Starring Melissa McCarthy, Kristen Bell, Peter Dinklage, Ella Anderson, Kathy Bates, Kristen Schaal, Michael McDonald, Cedric Yarbrough
2 STARS (out of 5)
Comedy is hard to get right when it comes to the movies. There’s all manner of different genres, tastes to cater for, and the maze of getting comic timing and genuine talent all together in one place. Generally, certain types of comedy have done well over the years for appealing to a broad demographic. There was a period of time where gross-out comedies were big money at the box office. Movies such as ‘American Pie’ may not fare well today – and this is largely because tastes change. At around the time that ‘parody’ movies were becoming widely derided, the ideal for cinematic humour seemed to change a little. Comedic talent comes and goes, which can likely explain why this may have occurred – and Melissa McCarthy has been a fixture of US cinematic comedy for some time now to varying degrees of success. The Boss, it would seem, is an example of where we may well have seen this sort of comedy from her too many times before.
The Boss is the story of uber-rich self-made mogul Michelle Darnell, a no-holds barred CEO who takes business by the horns and makes a number of enemies while doing so. After being arrested and given jail time for insider trading, Darnell finds herself without her assets, her empire and any kind of support – apart from that of ex-PA Claire, who reluctantly opts to help the once mega-rich businesswoman get back on her feet again. What transpires is Darnell finding a lucrative opportunity in turning girl scouts and delicious brownies into a business – and from here, her unique brand of being ‘the boss’ sees her make triumphs and hit pitfalls alike.
The Boss benefits hugely from having McCarthy as the central character – it’s a movie that is centred almost entirely around this ego, this personality – what drives here, where she’s going, etc. McCarthy has natural comic timing and rarely misses a beat in terms of delivery, and it’s largely what’s made her so bankable at the box office. However, The Boss suffers from a script that, while it sports occasional, genuine laughs – as a result of McCarthy’s acidic delivery – is incredibly wishy-washy, failing to go anywhere interesting or to offer any particular challenges.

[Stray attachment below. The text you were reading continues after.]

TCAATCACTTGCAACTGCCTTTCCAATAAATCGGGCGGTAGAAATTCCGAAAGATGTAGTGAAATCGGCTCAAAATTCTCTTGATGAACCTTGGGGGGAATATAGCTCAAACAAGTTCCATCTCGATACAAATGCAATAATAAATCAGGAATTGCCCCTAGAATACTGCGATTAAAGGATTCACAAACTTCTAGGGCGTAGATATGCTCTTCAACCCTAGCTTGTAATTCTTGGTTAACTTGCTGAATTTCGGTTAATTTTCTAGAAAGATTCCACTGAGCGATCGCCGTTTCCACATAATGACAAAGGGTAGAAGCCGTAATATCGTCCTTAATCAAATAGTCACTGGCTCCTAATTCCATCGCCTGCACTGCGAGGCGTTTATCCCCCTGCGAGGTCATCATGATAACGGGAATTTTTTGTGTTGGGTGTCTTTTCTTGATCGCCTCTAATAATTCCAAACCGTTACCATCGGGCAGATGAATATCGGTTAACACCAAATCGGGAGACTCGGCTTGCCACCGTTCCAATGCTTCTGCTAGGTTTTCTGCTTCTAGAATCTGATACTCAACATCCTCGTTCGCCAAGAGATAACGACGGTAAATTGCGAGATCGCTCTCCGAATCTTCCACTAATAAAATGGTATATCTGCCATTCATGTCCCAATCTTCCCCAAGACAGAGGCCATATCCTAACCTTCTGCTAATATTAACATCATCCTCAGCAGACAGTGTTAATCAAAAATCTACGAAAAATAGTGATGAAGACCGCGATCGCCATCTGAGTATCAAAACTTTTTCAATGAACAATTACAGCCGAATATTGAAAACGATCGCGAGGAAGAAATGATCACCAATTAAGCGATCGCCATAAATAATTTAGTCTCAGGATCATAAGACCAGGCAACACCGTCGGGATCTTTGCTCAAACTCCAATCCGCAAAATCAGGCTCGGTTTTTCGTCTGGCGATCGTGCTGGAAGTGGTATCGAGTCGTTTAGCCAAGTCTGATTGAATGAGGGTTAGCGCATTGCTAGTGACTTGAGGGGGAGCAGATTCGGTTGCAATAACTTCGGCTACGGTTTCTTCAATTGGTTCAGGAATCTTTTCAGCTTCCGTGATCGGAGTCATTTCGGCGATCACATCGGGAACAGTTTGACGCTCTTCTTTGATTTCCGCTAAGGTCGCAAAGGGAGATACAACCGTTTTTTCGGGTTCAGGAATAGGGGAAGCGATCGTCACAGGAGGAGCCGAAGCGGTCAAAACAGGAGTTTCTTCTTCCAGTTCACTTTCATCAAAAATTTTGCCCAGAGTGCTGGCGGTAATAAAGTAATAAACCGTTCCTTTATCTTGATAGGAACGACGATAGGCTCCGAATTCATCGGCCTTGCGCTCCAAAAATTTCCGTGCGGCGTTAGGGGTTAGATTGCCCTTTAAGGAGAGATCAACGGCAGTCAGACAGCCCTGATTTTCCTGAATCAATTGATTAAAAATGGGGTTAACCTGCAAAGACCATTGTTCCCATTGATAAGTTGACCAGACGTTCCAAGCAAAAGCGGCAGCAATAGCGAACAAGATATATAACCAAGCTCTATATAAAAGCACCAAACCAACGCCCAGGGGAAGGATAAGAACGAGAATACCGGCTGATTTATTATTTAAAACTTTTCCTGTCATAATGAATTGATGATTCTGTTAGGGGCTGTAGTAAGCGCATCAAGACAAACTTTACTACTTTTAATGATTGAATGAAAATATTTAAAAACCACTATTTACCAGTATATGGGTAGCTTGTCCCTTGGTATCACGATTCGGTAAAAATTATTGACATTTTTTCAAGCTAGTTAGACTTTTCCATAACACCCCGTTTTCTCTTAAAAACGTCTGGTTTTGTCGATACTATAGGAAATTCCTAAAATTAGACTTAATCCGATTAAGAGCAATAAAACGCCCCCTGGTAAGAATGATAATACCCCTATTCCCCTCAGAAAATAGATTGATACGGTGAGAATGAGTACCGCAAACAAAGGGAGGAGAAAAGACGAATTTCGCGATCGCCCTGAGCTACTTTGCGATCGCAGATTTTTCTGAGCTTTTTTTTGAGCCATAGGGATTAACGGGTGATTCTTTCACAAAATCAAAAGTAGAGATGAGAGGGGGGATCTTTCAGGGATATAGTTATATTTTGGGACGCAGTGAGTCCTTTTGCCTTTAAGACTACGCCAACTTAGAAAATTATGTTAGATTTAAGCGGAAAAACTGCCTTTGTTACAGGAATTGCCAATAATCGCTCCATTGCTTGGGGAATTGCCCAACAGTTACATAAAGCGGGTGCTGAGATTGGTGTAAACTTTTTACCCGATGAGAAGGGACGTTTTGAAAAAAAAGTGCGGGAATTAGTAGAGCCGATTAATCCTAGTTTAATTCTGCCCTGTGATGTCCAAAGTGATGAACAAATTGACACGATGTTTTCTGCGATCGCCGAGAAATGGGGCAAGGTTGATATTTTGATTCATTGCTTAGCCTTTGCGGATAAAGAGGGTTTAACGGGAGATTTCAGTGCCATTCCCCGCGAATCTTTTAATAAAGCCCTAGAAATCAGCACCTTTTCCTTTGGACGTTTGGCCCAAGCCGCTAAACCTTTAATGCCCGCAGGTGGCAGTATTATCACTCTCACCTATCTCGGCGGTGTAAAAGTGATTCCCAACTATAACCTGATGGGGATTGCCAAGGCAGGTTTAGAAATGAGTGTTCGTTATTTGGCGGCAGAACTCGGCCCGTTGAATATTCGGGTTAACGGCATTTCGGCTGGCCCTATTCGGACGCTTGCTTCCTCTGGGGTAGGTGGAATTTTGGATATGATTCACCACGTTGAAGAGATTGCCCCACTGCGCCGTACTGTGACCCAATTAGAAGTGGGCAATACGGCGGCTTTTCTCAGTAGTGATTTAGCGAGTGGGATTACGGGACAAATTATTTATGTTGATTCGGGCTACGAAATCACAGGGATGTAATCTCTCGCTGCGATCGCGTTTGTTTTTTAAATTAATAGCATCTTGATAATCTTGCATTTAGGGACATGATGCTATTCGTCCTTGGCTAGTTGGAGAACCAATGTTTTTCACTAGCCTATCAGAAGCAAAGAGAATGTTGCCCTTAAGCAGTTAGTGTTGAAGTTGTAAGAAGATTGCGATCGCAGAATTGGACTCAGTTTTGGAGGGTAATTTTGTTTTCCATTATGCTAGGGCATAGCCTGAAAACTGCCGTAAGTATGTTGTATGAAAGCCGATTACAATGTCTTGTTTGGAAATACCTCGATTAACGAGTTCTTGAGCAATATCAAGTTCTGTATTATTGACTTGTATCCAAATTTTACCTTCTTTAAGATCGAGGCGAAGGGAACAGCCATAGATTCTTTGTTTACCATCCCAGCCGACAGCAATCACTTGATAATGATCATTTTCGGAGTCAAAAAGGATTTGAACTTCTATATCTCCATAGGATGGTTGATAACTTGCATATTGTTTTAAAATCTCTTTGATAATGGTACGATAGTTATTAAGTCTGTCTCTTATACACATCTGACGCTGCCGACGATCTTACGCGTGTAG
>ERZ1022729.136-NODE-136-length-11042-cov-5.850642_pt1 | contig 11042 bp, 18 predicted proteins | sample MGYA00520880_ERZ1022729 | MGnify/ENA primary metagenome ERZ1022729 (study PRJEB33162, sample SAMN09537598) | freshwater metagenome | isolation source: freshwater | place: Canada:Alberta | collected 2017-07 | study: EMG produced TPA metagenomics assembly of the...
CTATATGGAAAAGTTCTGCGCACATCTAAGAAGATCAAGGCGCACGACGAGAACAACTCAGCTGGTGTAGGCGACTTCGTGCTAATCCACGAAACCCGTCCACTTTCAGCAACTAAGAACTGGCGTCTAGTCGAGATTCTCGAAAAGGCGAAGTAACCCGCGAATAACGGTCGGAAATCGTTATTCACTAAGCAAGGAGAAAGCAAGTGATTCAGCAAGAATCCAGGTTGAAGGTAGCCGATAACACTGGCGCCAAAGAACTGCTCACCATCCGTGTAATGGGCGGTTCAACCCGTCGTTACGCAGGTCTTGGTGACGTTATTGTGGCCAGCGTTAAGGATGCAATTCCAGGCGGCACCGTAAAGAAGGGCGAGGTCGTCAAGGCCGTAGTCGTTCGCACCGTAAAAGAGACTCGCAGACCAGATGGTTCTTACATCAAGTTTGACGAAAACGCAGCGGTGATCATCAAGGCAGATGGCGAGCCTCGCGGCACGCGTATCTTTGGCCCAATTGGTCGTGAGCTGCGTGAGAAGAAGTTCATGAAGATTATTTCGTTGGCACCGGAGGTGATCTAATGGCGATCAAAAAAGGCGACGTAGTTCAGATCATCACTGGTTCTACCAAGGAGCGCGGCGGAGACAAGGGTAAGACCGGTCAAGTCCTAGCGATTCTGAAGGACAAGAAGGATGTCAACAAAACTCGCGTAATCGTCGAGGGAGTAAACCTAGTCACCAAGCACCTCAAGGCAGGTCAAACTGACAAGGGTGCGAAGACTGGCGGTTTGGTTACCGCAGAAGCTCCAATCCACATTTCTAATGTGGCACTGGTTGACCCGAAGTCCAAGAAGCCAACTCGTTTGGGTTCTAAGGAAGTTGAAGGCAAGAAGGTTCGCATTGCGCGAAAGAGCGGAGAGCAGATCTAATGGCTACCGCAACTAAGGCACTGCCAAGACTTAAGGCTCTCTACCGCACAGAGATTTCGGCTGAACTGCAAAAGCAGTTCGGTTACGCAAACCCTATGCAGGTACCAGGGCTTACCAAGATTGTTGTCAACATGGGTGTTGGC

Interestingly, Darnell isn’t an entirely hatable character. She is written with genuine motives and ideals and, while her backstory is given a roughshod two minutes ahead of the first scenes, she isn’t entirely obnoxious. Certainly, she can be, and a number of scenes are downright mean-spirited – but Darnell is oddly charismatic, and again, this is more down to McCarthy than the script. Character development is sadly negligible – what you see is what you get, with clichés abound.
The jokes, on paper, are poor. There are no laughs here that couldn’t be found elsewhere, and the plot is painstakingly predictable and unengaging. Some of the cast seem downright bored to be there – and while none of the acting talent could be considered poor, they certainly seem to be giving little in the faith that McCarthy would be offering a one-woman showcase. Inevitably, she almost does – but in another sense, we’ve seen loud, obnoxious and downright rude characters from McCarthy before, and this is yet another vehicle for her to exorcise this type of role. McCarthy was involved in the scriptwriting along with her husband and director Ben Falcone, which is somewhat disappointing – as it genuinely feels that there are gaps in the screenplay and entire jokes missing that Darnell could be bringing to the table.
There is also the matter of chemistry. McCarthy, as stated, is doing much of the work. The side characters are uninteresting, clichéd, or simply unmotivated. Kristen Bell sadly pales in this movie in a role which she really doesn’t seem to inject much energy into – though, again, this may come as a result of McCarthy’s character having too much of the centre stage. By this, I mean that all of the funny lines – and even the most interesting pieces of dialogue – fall to Darnell. Peter Dinklage doesn’t fare brilliantly as the villain of the piece, again offering little character behind a set of lines and a sharp suit. Both Bell and Dinklage are extremely talented actors – meaning that I genuinely feel this was a script that simply didn’t play to their strengths.
The Boss - Official Trailer (Universal Pictures)
All this being said, The Boss is not the trainwreck that some critics may have you believe. It’s nicely paced, it’s optimistic while remaining sardonic and even downright obnoxious at times, the central character is oddly likable, and there are a handful of genuine laughs. This, however, is where the problems lie. Taking a comedy movie like The Boss in 2016 - where films such as The Nice Guys can prove that genuine cast charisma, observational humour and comic timing can really make for comedy movies’ return to the big time – feels a little bit cheap.
This is a script that would fare better on TV, in episodic formats, with effort put into genuine character charisma, unique plot ideas and jokes than can be given the time and space needed to breathe. The Boss is largely forgettable, and that’s mainly because it’s so uninspiring. It’s an easy watch that will grab a laugh or two out of anyone willing to give it a chance, but on sheer predictability and a poorly-envisioned script alone, it’s highly unlikely that this will be a movie any comedy fans will be talking about or flocking to the DVD release for at the end of 2016.